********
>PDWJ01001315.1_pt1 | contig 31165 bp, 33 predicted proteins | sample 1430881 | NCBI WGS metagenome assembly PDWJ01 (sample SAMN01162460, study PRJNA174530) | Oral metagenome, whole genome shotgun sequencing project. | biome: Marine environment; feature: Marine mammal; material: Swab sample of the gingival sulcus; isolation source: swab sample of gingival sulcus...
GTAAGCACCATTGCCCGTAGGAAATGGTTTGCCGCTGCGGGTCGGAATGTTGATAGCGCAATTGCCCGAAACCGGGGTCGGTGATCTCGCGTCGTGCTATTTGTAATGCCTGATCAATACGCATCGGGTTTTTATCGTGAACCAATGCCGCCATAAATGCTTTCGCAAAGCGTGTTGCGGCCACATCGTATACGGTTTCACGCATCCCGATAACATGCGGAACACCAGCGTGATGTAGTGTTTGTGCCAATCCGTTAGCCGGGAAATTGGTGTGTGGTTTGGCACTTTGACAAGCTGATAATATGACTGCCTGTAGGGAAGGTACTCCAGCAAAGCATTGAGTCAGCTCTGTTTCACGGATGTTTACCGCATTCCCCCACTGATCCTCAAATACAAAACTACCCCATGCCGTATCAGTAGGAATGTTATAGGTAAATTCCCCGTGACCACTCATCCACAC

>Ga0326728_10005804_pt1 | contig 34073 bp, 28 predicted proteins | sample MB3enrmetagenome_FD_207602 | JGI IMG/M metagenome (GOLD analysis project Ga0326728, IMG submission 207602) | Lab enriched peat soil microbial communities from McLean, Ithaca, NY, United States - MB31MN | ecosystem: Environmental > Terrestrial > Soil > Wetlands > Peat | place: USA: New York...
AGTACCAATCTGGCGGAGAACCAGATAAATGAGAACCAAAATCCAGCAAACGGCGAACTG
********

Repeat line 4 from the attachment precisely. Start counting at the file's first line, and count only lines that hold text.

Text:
AGTACCAATCTGGCGGAGAACCAGATAAATGAGAACCAAAATCCAGCAAACGGCGAACTG